Astronomy School Program - Max Goes to the Moon
NGSS: 1-ESS1-1, 1-ESS1-2
PLEASE NOTE – THE PLANETARIUM WILL NOT BE AVAILABLE AFTER APRIL 5

Full-dome planetarium followed by a presentation in the Space Sciences Hall. Students learn about the motion of the Earth around the Sun, the relationship between Earth’s rotation and the cycles of day and night, and where the Moon phases come from. They also hear stories about how space scientists—astronomers and astronauts—work to learn the secrets of our planet and our Moon.

Book tie-in, Max Goes to the Moon by Jeffrey Bennett

Astronomy programs will be modified after April 5 and will NOT include a Planetarium presentation – see details below.

Beginning April 10th, 2024

Read along of the book “Max goes to the Moon” with a Museum astronomy presenter. Kids have the opportunity to follow along with Max the dog’s adventures getting ready for a ride in space, and then participate in an interactive demonstration that shows how far away the Moon really is from Earth, how big it is in relation to the Earth, and other fun facts about our closest celestial neighbor. On clear days, students will also participate in safe solar viewing, where they will observe the sun through our special solar telescopes.

Magical Museum Tour – How Do They Do that?
NGSS: 1-LS1-1

Students work with their teachers, peers and their Museum educator guide to discover the variety of traits animals use to succeed where they live. They find out how these traits help animals be winners in a rough-and-tumble wild world, and what humans can learn from these amazing adaptations.

Second Grade

Lab – GeOdyssey!
NGSS: 2-ESS1-1, 2-ESS2-2

Students travel way back in time, deep into the center of the Earth, and back home to the unique landforms of Central Coast California to explore the magnificent processes that shape our world, locally and globally. This program highlights the extraordinary geologic history of our Santa Barbara coast, watershed, and mountains, and how humans are making our mark on this precious part of the world.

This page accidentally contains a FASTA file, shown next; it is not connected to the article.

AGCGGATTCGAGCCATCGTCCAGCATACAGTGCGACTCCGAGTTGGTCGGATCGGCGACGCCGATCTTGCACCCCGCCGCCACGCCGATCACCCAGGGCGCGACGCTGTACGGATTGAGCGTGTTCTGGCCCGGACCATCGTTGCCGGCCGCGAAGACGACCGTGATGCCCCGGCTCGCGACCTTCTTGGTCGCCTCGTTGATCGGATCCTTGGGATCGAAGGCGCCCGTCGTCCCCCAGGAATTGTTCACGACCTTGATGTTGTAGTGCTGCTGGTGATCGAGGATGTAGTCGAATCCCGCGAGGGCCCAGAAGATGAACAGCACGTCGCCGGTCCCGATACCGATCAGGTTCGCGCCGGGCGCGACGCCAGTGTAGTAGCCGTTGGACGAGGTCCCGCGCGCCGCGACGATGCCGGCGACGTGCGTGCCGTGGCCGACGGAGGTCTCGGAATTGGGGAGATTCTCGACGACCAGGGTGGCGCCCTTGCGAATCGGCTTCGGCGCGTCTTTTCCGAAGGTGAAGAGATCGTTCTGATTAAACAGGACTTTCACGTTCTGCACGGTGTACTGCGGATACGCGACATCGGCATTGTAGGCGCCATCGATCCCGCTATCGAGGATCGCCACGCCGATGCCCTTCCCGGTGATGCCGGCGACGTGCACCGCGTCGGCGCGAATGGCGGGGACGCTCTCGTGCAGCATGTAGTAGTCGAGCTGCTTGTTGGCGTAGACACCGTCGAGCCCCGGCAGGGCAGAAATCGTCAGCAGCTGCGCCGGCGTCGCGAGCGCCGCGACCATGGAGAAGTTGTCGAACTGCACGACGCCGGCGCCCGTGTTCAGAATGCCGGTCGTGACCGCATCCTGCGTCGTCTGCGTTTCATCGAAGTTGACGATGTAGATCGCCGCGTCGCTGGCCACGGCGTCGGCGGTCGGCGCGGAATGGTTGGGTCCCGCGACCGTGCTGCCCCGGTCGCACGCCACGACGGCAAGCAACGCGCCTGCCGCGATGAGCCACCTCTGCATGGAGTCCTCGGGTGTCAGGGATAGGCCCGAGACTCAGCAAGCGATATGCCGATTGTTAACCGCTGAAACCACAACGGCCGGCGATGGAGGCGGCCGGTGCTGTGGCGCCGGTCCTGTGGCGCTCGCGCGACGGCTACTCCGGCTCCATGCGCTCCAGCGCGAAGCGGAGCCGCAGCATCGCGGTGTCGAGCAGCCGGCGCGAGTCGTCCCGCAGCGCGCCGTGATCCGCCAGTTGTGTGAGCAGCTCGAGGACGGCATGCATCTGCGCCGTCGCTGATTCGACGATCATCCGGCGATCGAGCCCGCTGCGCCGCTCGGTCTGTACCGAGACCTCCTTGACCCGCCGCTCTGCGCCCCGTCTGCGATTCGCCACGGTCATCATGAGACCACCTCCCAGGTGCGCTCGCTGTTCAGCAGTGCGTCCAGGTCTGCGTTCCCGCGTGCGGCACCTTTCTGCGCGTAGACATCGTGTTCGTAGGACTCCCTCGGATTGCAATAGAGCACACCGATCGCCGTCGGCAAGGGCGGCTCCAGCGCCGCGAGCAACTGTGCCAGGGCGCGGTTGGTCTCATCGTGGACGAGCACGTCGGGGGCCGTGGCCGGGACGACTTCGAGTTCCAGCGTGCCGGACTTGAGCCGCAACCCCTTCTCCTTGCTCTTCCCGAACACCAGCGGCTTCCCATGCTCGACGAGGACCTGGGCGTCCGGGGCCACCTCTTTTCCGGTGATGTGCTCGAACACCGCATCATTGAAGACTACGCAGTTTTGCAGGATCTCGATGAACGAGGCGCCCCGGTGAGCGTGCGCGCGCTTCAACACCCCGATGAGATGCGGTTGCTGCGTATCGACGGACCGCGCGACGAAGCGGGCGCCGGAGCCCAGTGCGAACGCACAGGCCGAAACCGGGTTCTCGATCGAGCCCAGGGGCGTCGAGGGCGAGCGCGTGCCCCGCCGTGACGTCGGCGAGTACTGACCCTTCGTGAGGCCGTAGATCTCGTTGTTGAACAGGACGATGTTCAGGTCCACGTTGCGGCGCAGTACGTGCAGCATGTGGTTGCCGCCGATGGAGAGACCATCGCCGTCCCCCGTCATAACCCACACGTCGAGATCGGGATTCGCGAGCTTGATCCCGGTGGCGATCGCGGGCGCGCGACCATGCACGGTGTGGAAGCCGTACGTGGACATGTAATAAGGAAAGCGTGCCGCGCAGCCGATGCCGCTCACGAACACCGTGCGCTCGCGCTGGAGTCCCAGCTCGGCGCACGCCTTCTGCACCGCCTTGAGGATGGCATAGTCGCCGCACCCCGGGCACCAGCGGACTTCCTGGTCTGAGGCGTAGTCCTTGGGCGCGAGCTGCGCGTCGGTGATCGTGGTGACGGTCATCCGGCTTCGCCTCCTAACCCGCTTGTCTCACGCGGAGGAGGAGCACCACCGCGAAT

Museum Backyard Program – Buzz, Flutter, Scatter!: The Biodiversity of Native Plants and their Amazing Animal Partners
NGSS: 2-LS4-1, 2-LS2-2, 2-PS1-1, 2-PS1-2

Students learn that there is great diversity of life across different habitats, and within single habitats as well. By investigating the structures of native plants, students make connections to the important roles that their partners, pollinators and seed dispersers, play in supporting ecosystems. After directly observing local biodiversity in our Museum oak woodland habitat, students will apply what they have learned in an interactive game, working to support native plants by becoming pollinators and seed dispersers themselves!

Astronomy School Program – Earth’s Wild Ride
NGSS: 2-ESS1-1
PLEASE NOTE – THE PLANETARIUM WILL NOT BE AVAILABLE AFTER APRIL 5

This program starts with a full-dome planetarium show where students will travel far into the future to see what a community living on the Moon might learn about the Earth by looking down on our home planet. Students will discover what a solar eclipse is and how it would look from the Moon, as well as how the Earth’s features such as mountains, rivers, and oceans have changed in many ways over its long, long history.

After the planetarium show, students will head to the Space Sciences Hall to learn how space rocks can help tell the story of our solar system’s origins. Students will learn to tell a meteorite from a meteor-wrong (a rock that may look like one but didn’t come from space) by using the four basic features of a meteorite.

Astronomy programs will be modified after April 5 and will NOT include a Planetarium presentation – see details below.

Beginning April 10th, 2024

Children will look to the ocean and talk about how the Moon’s gravity affects the tides that ebb and flow each day. Students will participate in an educational game that teaches students about the forces of gravity, and how the moon affects us here on Earth. Students will also learn about how the Moon can block the Sun, creating an eclipse for us here on Earth. Weather permitting, students will also observe the sun through our solar telescopes

Magical Museum Tour - The Many, The Different, The Mighty: How biodiversity makes ecosystems strong
NGSS: 2-LS4-1

In each ecosystem, there are unique and sometimes surprising connections that plants and animals share that form a vibrant, living web. Students explore Museum galleries to find the mighty teams of plants and animals that live together, intertwined for the good of all.

Third Grade

Class – Connecting with the Chumash
History-Social Science Standards 3.1.2, 3.2.1, 3.2.2